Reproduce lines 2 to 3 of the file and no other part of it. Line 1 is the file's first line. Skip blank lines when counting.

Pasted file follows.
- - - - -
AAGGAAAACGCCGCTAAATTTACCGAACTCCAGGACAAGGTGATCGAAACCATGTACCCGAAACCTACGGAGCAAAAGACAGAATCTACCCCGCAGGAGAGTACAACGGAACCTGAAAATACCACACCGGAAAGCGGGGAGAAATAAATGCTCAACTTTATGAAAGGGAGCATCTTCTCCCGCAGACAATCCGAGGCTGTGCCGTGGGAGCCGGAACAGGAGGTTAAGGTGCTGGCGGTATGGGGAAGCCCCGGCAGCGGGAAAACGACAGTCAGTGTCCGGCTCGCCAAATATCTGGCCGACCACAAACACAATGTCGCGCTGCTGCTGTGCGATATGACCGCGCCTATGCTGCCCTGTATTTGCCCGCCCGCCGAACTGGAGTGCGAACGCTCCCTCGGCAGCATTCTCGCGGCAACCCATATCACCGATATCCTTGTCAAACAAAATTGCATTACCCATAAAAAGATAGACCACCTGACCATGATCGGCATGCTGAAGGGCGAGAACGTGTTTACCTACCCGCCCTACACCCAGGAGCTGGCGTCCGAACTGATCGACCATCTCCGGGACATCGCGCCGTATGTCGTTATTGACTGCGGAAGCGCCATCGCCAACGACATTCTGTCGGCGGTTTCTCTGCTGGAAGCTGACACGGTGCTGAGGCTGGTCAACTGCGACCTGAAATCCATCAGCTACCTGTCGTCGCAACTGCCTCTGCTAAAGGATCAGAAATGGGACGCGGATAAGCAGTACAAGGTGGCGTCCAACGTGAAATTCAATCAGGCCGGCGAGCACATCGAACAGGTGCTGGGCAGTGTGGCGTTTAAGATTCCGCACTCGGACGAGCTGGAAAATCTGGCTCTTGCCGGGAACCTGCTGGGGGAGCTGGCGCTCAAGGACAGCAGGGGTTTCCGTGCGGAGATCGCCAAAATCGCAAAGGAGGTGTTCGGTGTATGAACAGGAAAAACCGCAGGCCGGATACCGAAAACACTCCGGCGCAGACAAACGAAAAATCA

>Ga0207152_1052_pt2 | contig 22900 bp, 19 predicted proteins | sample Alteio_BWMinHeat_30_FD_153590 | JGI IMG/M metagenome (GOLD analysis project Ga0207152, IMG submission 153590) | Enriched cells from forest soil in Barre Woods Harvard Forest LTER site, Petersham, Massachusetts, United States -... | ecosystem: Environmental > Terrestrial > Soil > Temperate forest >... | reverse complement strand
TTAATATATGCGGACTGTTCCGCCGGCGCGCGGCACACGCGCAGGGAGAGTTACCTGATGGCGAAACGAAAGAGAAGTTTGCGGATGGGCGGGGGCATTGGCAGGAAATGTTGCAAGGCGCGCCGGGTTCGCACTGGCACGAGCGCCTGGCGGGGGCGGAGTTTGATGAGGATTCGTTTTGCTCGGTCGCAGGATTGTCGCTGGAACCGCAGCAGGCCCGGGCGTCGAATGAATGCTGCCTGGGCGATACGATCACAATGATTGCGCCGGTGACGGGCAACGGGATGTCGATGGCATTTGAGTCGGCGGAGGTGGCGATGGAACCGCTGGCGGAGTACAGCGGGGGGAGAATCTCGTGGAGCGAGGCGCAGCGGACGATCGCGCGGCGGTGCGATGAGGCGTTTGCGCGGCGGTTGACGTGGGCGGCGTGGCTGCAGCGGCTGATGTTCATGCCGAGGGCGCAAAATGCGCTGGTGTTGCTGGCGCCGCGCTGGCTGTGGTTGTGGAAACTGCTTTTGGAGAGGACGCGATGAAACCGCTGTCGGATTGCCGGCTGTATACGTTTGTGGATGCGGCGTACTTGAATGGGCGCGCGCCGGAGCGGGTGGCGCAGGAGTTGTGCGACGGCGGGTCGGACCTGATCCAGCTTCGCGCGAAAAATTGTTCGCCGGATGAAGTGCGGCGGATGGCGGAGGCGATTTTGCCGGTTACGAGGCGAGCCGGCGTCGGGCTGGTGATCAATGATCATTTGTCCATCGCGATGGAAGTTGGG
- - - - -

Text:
>Ga0207152_1052_pt2 | contig 22900 bp, 19 predicted proteins | sample Alteio_BWMinHeat_30_FD_153590 | JGI IMG/M metagenome (GOLD analysis project Ga0207152, IMG submission 153590) | Enriched cells from forest soil in Barre Woods Harvard Forest LTER site, Petersham, Massachusetts, United States -... | ecosystem: Environmental > Terrestrial > Soil > Temperate forest >... | reverse complement strand
TTAATATATGCGGACTGTTCCGCCGGCGCGCGGCACACGCGCAGGGAGAGTTACCTGATGGCGAAACGAAAGAGAAGTTTGCGGATGGGCGGGGGCATTGGCAGGAAATGTTGCAAGGCGCGCCGGGTTCGCACTGGCACGAGCGCCTGGCGGGGGCGGAGTTTGATGAGGATTCGTTTTGCTCGGTCGCAGGATTGTCGCTGGAACCGCAGCAGGCCCGGGCGTCGAATGAATGCTGCCTGGGCGATACGATCACAATGATTGCGCCGGTGACGGGCAACGGGATGTCGATGGCATTTGAGTCGGCGGAGGTGGCGATGGAACCGCTGGCGGAGTACAGCGGGGGGAGAATCTCGTGGAGCGAGGCGCAGCGGACGATCGCGCGGCGGTGCGATGAGGCGTTTGCGCGGCGGTTGACGTGGGCGGCGTGGCTGCAGCGGCTGATGTTCATGCCGAGGGCGCAAAATGCGCTGGTGTTGCTGGCGCCGCGCTGGCTGTGGTTGTGGAAACTGCTTTTGGAGAGGACGCGATGAAACCGCTGTCGGATTGCCGGCTGTATACGTTTGTGGATGCGGCGTACTTGAATGGGCGCGCGCCGGAGCGGGTGGCGCAGGAGTTGTGCGACGGCGGGTCGGACCTGATCCAGCTTCGCGCGAAAAATTGTTCGCCGGATGAAGTGCGGCGGATGGCGGAGGCGATTTTGCCGGTTACGAGGCGAGCCGGCGTCGGGCTGGTGATCAATGATCATTTGTCCATCGCGATGGAAGTTGGG